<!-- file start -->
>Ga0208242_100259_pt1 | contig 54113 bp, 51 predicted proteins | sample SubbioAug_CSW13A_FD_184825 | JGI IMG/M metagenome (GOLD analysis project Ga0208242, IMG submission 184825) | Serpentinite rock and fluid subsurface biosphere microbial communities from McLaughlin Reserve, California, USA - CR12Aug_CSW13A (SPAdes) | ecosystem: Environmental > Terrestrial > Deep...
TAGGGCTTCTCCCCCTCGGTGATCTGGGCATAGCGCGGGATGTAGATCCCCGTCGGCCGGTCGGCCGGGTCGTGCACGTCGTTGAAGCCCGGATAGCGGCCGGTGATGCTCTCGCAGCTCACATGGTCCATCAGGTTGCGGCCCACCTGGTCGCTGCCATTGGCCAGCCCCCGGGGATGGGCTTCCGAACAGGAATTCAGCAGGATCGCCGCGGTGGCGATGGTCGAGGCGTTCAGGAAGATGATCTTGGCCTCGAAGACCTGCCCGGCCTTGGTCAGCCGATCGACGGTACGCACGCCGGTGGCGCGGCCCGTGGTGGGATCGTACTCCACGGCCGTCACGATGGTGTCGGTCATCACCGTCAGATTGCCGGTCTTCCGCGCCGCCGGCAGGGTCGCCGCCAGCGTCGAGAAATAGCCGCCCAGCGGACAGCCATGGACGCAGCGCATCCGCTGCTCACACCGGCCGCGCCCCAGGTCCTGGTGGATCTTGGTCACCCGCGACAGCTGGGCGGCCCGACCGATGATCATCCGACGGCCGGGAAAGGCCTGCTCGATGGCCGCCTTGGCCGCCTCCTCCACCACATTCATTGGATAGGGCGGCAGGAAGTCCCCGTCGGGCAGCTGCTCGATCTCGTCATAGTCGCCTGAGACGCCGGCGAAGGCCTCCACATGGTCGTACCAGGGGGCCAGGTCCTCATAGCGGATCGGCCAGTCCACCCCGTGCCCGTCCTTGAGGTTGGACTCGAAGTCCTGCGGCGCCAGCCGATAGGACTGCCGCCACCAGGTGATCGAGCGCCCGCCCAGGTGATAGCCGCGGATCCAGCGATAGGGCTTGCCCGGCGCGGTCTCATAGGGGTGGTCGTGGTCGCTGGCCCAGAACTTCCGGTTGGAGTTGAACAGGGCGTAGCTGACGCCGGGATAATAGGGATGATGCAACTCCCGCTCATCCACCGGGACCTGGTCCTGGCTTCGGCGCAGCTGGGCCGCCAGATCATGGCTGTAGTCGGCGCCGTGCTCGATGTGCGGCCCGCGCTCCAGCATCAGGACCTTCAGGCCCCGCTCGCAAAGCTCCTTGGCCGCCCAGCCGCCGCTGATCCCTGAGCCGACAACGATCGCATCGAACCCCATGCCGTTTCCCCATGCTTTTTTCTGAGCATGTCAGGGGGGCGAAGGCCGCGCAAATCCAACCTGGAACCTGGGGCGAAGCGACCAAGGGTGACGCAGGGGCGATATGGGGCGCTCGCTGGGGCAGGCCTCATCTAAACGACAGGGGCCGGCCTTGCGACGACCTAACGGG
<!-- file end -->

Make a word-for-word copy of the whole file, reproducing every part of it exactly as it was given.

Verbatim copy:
>Ga0208242_100259_pt1 | contig 54113 bp, 51 predicted proteins | sample SubbioAug_CSW13A_FD_184825 | JGI IMG/M metagenome (GOLD analysis project Ga0208242, IMG submission 184825) | Serpentinite rock and fluid subsurface biosphere microbial communities from McLaughlin Reserve, California, USA - CR12Aug_CSW13A (SPAdes) | ecosystem: Environmental > Terrestrial > Deep...
TAGGGCTTCTCCCCCTCGGTGATCTGGGCATAGCGCGGGATGTAGATCCCCGTCGGCCGGTCGGCCGGGTCGTGCACGTCGTTGAAGCCCGGATAGCGGCCGGTGATGCTCTCGCAGCTCACATGGTCCATCAGGTTGCGGCCCACCTGGTCGCTGCCATTGGCCAGCCCCCGGGGATGGGCTTCCGAACAGGAATTCAGCAGGATCGCCGCGGTGGCGATGGTCGAGGCGTTCAGGAAGATGATCTTGGCCTCGAAGACCTGCCCGGCCTTGGTCAGCCGATCGACGGTACGCACGCCGGTGGCGCGGCCCGTGGTGGGATCGTACTCCACGGCCGTCACGATGGTGTCGGTCATCACCGTCAGATTGCCGGTCTTCCGCGCCGCCGGCAGGGTCGCCGCCAGCGTCGAGAAATAGCCGCCCAGCGGACAGCCATGGACGCAGCGCATCCGCTGCTCACACCGGCCGCGCCCCAGGTCCTGGTGGATCTTGGTCACCCGCGACAGCTGGGCGGCCCGACCGATGATCATCCGACGGCCGGGAAAGGCCTGCTCGATGGCCGCCTTGGCCGCCTCCTCCACCACATTCATTGGATAGGGCGGCAGGAAGTCCCCGTCGGGCAGCTGCTCGATCTCGTCATAGTCGCCTGAGACGCCGGCGAAGGCCTCCACATGGTCGTACCAGGGGGCCAGGTCCTCATAGCGGATCGGCCAGTCCACCCCGTGCCCGTCCTTGAGGTTGGACTCGAAGTCCTGCGGCGCCAGCCGATAGGACTGCCGCCACCAGGTGATCGAGCGCCCGCCCAGGTGATAGCCGCGGATCCAGCGATAGGGCTTGCCCGGCGCGGTCTCATAGGGGTGGTCGTGGTCGCTGGCCCAGAACTTCCGGTTGGAGTTGAACAGGGCGTAGCTGACGCCGGGATAATAGGGATGATGCAACTCCCGCTCATCCACCGGGACCTGGTCCTGGCTTCGGCGCAGCTGGGCCGCCAGATCATGGCTGTAGTCGGCGCCGTGCTCGATGTGCGGCCCGCGCTCCAGCATCAGGACCTTCAGGCCCCGCTCGCAAAGCTCCTTGGCCGCCCAGCCGCCGCTGATCCCTGAGCCGACAACGATCGCATCGAACCCCATGCCGTTTCCCCATGCTTTTTTCTGAGCATGTCAGGGGGGCGAAGGCCGCGCAAATCCAACCTGGAACCTGGGGCGAAGCGACCAAGGGTGACGCAGGGGCGATATGGGGCGCTCGCTGGGGCAGGCCTCATCTAAACGACAGGGGCCGGCCTTGCGACGACCTAACGGG